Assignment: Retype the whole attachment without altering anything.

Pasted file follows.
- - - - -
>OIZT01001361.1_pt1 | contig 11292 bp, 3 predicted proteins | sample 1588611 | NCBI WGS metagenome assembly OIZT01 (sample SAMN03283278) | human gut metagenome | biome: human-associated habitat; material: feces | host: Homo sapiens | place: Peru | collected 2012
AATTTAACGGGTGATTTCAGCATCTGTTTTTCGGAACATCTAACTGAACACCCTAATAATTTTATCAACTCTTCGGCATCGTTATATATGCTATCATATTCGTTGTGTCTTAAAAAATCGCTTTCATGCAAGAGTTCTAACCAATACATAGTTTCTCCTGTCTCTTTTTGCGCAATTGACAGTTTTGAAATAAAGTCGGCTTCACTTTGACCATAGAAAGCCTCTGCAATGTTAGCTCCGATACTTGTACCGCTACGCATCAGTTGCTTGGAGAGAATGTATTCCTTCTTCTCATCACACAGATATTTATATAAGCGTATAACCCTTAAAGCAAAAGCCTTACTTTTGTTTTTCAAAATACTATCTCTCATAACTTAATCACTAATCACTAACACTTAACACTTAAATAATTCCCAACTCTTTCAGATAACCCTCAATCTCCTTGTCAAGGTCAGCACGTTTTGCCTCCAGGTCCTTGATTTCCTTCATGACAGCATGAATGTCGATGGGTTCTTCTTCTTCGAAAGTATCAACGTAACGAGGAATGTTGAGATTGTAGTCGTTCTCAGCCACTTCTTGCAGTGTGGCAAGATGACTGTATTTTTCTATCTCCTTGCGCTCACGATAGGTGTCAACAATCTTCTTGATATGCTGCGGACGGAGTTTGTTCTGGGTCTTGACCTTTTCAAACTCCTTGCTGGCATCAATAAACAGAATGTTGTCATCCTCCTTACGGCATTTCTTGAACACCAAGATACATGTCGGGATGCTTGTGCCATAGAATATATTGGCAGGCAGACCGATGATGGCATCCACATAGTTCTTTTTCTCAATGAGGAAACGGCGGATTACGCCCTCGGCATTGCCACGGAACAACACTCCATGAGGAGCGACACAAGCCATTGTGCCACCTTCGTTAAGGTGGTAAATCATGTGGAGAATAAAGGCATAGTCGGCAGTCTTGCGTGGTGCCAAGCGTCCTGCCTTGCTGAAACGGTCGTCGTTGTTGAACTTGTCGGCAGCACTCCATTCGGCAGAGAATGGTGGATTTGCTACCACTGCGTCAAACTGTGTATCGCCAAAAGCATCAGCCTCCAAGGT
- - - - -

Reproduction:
>OIZT01001361.1_pt1 | contig 11292 bp, 3 predicted proteins | sample 1588611 | NCBI WGS metagenome assembly OIZT01 (sample SAMN03283278) | human gut metagenome | biome: human-associated habitat; material: feces | host: Homo sapiens | place: Peru | collected 2012
AATTTAACGGGTGATTTCAGCATCTGTTTTTCGGAACATCTAACTGAACACCCTAATAATTTTATCAACTCTTCGGCATCGTTATATATGCTATCATATTCGTTGTGTCTTAAAAAATCGCTTTCATGCAAGAGTTCTAACCAATACATAGTTTCTCCTGTCTCTTTTTGCGCAATTGACAGTTTTGAAATAAAGTCGGCTTCACTTTGACCATAGAAAGCCTCTGCAATGTTAGCTCCGATACTTGTACCGCTACGCATCAGTTGCTTGGAGAGAATGTATTCCTTCTTCTCATCACACAGATATTTATATAAGCGTATAACCCTTAAAGCAAAAGCCTTACTTTTGTTTTTCAAAATACTATCTCTCATAACTTAATCACTAATCACTAACACTTAACACTTAAATAATTCCCAACTCTTTCAGATAACCCTCAATCTCCTTGTCAAGGTCAGCACGTTTTGCCTCCAGGTCCTTGATTTCCTTCATGACAGCATGAATGTCGATGGGTTCTTCTTCTTCGAAAGTATCAACGTAACGAGGAATGTTGAGATTGTAGTCGTTCTCAGCCACTTCTTGCAGTGTGGCAAGATGACTGTATTTTTCTATCTCCTTGCGCTCACGATAGGTGTCAACAATCTTCTTGATATGCTGCGGACGGAGTTTGTTCTGGGTCTTGACCTTTTCAAACTCCTTGCTGGCATCAATAAACAGAATGTTGTCATCCTCCTTACGGCATTTCTTGAACACCAAGATACATGTCGGGATGCTTGTGCCATAGAATATATTGGCAGGCAGACCGATGATGGCATCCACATAGTTCTTTTTCTCAATGAGGAAACGGCGGATTACGCCCTCGGCATTGCCACGGAACAACACTCCATGAGGAGCGACACAAGCCATTGTGCCACCTTCGTTAAGGTGGTAAATCATGTGGAGAATAAAGGCATAGTCGGCAGTCTTGCGTGGTGCCAAGCGTCCTGCCTTGCTGAAACGGTCGTCGTTGTTGAACTTGTCGGCAGCACTCCATTCGGCAGAGAATGGTGGATTTGCTACCACTGCGTCAAACTGTGTATCGCCAAAAGCATCAGCCTCCAAGGT